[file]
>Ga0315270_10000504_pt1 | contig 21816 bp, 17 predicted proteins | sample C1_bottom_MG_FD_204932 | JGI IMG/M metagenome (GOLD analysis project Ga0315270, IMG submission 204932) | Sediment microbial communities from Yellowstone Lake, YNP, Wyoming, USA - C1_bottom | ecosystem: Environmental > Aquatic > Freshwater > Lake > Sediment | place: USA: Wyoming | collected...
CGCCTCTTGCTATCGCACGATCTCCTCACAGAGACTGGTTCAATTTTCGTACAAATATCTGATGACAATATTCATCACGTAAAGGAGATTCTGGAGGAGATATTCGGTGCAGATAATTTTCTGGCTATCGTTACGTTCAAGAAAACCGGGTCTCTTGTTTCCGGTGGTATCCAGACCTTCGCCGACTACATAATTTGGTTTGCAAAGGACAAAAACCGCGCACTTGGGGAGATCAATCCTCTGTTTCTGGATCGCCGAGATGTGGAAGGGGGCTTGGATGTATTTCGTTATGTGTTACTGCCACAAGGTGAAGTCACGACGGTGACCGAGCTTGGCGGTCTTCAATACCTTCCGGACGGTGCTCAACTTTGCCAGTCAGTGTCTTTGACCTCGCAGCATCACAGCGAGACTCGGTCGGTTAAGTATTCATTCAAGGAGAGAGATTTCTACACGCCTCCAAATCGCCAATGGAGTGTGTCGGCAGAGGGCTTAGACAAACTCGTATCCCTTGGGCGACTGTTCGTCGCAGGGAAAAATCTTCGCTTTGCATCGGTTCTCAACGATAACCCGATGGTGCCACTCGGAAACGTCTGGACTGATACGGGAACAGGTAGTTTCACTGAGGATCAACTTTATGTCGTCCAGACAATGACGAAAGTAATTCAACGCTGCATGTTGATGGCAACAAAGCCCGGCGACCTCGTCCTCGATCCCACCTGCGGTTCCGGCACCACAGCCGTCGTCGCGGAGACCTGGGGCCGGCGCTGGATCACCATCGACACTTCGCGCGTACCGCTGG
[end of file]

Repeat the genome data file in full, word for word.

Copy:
>Ga0315270_10000504_pt1 | contig 21816 bp, 17 predicted proteins | sample C1_bottom_MG_FD_204932 | JGI IMG/M metagenome (GOLD analysis project Ga0315270, IMG submission 204932) | Sediment microbial communities from Yellowstone Lake, YNP, Wyoming, USA - C1_bottom | ecosystem: Environmental > Aquatic > Freshwater > Lake > Sediment | place: USA: Wyoming | collected...
CGCCTCTTGCTATCGCACGATCTCCTCACAGAGACTGGTTCAATTTTCGTACAAATATCTGATGACAATATTCATCACGTAAAGGAGATTCTGGAGGAGATATTCGGTGCAGATAATTTTCTGGCTATCGTTACGTTCAAGAAAACCGGGTCTCTTGTTTCCGGTGGTATCCAGACCTTCGCCGACTACATAATTTGGTTTGCAAAGGACAAAAACCGCGCACTTGGGGAGATCAATCCTCTGTTTCTGGATCGCCGAGATGTGGAAGGGGGCTTGGATGTATTTCGTTATGTGTTACTGCCACAAGGTGAAGTCACGACGGTGACCGAGCTTGGCGGTCTTCAATACCTTCCGGACGGTGCTCAACTTTGCCAGTCAGTGTCTTTGACCTCGCAGCATCACAGCGAGACTCGGTCGGTTAAGTATTCATTCAAGGAGAGAGATTTCTACACGCCTCCAAATCGCCAATGGAGTGTGTCGGCAGAGGGCTTAGACAAACTCGTATCCCTTGGGCGACTGTTCGTCGCAGGGAAAAATCTTCGCTTTGCATCGGTTCTCAACGATAACCCGATGGTGCCACTCGGAAACGTCTGGACTGATACGGGAACAGGTAGTTTCACTGAGGATCAACTTTATGTCGTCCAGACAATGACGAAAGTAATTCAACGCTGCATGTTGATGGCAACAAAGCCCGGCGACCTCGTCCTCGATCCCACCTGCGGTTCCGGCACCACAGCCGTCGTCGCGGAGACCTGGGGCCGGCGCTGGATCACCATCGACACTTCGCGCGTACCGCTGG